Busting social media myths one by one

by James Duthie on December 17, 2008

mythbusters.jpgA few weeks back I published an analogy I often use to explain the social web to our less than savvy prospective clients. Once clients grasp the concept of social media, the next question I often hear is ‘Why on earth would I want to get involved in that?!?’. Fear often sweeps over management types as soon as they hear words like ‘open conversations with real customers’. It scares the living bejesus out of them! So today I’m beginning a series that aims to debunk commonly held misconceptions that mainstream managers use to block corporate entry into social media. The first misconception that I’ll tackle today is that that social media affects only a vocal minority of their customer base…

A few work colleagues recently attended an online marketing conference which included a session on the corporate application of social media. At the end of the presentation, a member of the audience asked a question that typifies the thinking of many old school marketers:

‘Why should I bother interacting in a community if it only has 46 members?’

Perhaps the best way to answer the question is with another question. Who would you rather talk to; 46 customers or thousands of randoms with no interest in your business? I’d take the 46 customers. But I suspect many wouldn’t. After all, speaking with your current customers isn’t going to help you win new customers is it…?

You bet your ass it is!

Word of mouth for the masses

I’ve often heard social media described as word of mouth on steroids. And it’s true. Before the days of the Internet, purchase decisions were often based on:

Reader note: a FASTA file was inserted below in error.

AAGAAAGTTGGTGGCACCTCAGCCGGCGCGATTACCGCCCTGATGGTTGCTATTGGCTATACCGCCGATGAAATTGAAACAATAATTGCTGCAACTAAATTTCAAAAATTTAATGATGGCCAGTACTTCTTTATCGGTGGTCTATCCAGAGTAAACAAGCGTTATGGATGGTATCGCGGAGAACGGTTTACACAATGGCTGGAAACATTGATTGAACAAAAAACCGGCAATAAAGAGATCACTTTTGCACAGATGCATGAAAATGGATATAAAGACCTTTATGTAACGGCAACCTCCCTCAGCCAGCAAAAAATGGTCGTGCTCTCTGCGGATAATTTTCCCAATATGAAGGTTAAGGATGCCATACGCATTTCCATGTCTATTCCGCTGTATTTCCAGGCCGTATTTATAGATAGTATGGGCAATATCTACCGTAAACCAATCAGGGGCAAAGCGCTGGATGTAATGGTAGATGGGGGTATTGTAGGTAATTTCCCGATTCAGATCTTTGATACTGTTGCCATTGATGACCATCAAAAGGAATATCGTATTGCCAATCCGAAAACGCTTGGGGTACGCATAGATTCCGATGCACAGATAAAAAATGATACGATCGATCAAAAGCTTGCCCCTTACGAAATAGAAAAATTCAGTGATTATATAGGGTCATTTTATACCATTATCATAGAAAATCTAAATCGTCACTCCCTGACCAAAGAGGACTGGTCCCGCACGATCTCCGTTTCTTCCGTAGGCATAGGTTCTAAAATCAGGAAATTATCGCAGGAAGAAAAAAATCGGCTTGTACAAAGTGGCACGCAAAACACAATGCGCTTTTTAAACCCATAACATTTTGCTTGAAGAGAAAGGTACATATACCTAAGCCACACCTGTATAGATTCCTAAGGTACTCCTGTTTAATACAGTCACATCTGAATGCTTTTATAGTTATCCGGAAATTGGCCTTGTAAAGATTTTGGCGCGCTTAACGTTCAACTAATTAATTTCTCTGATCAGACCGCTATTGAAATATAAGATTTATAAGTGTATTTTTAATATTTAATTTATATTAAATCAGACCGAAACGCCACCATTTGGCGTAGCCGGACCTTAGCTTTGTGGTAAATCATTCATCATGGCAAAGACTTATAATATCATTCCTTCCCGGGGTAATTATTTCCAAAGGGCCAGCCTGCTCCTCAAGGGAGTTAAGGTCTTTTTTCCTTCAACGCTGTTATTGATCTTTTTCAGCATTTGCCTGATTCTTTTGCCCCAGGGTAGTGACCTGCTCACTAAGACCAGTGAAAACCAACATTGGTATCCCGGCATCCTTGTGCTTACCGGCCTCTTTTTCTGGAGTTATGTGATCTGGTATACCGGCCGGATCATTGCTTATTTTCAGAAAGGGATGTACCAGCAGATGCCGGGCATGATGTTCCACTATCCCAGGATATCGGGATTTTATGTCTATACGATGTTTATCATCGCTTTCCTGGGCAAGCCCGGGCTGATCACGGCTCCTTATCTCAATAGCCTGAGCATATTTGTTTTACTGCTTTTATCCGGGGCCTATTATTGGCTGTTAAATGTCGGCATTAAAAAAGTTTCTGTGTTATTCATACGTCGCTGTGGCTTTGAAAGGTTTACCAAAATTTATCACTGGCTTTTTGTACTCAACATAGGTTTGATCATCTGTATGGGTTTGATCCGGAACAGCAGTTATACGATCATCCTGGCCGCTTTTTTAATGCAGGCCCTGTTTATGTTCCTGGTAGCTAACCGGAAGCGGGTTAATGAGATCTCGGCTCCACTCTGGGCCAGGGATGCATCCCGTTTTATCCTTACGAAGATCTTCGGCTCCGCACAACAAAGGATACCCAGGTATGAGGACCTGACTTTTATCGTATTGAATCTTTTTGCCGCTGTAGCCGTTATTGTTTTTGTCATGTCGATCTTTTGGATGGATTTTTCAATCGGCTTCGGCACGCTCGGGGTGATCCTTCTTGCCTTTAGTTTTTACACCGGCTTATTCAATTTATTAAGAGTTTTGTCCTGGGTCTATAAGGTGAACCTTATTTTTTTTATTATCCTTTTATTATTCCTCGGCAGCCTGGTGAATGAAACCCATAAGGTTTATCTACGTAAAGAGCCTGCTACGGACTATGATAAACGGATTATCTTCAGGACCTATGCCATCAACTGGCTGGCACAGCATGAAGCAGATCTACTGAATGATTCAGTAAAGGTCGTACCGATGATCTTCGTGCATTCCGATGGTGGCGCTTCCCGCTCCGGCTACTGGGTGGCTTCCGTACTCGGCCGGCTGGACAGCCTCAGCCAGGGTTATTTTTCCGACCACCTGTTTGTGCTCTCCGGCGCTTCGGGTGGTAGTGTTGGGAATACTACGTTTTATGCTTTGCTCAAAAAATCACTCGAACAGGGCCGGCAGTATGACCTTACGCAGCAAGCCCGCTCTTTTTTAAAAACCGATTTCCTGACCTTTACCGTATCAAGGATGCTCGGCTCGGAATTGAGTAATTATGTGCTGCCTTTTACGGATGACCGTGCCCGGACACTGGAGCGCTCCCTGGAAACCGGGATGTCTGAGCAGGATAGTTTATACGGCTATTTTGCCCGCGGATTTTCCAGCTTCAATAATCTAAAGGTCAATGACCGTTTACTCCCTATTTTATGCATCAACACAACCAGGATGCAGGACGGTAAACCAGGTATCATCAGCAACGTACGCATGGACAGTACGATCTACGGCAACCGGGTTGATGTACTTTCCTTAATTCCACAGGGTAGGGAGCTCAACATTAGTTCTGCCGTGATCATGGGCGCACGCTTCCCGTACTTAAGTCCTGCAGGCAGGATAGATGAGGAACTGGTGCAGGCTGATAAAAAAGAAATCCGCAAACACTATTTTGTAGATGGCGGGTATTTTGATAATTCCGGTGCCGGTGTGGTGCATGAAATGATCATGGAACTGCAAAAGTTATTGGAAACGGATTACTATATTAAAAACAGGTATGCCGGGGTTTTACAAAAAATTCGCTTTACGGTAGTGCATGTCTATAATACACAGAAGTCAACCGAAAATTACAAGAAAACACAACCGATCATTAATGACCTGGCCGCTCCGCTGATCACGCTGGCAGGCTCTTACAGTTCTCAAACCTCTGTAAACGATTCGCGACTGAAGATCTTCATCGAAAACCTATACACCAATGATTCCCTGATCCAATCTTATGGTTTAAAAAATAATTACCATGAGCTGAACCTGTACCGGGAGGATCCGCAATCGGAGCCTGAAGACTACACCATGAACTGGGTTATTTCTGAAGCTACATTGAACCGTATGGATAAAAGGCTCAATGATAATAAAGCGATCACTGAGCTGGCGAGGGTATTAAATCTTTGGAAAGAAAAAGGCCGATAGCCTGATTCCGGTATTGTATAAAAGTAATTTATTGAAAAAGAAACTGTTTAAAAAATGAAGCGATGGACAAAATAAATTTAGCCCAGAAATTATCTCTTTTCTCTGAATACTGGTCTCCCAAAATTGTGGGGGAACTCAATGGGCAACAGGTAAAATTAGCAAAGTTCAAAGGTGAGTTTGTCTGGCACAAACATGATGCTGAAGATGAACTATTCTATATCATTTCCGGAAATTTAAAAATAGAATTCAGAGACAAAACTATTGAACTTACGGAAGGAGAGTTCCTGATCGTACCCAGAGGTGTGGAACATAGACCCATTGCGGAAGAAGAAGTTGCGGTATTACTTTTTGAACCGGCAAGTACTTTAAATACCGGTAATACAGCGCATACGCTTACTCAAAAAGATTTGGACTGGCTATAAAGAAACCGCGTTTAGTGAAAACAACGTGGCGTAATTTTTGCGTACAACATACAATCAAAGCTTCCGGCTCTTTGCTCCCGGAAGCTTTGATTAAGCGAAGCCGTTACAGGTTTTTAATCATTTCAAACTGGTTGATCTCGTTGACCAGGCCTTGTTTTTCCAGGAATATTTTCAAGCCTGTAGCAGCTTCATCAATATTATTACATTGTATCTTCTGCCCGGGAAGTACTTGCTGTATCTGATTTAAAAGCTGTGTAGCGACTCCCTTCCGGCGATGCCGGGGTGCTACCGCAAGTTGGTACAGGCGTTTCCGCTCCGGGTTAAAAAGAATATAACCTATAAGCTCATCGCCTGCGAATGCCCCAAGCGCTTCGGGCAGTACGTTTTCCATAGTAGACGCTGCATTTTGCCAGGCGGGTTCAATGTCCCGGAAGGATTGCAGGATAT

1. Recommendations from family & friends
  2. Product reviews in independent media outlets

In short, our alternatives in gathering a range of trustworthy and informed opinions were severely limited. This very much benefited marketers. With few reliable information sources, marketing messages retained some level of relevance with customers. But then Amazon went and changed everything…

Amazon introduced online product reviews, and all of a sudden customers had access to independent and unbiased opinions from fellow consumers. No spin. No rhetoric. Just real feedback. And boy did they love it. The emergence of new user generated platforms only increased the flow of consumer driven analysis. Today, customer opinions and product reviews can be found on blogs, Twitter, social news sites, social networks & more.

The absolute freedom of information has forever influenced the way people make purchase decisions. The simple fact is that consumers rarely trust marketing messages. Instead, they turn to each other for unbiased insights. Indeed, recent studies by Forrester and Rubicon Consulting both found online word of mouth to be the second most important influencer of purchase decisions.

Forrester Research:


Rubicon Research:


The true impact of the vocal minority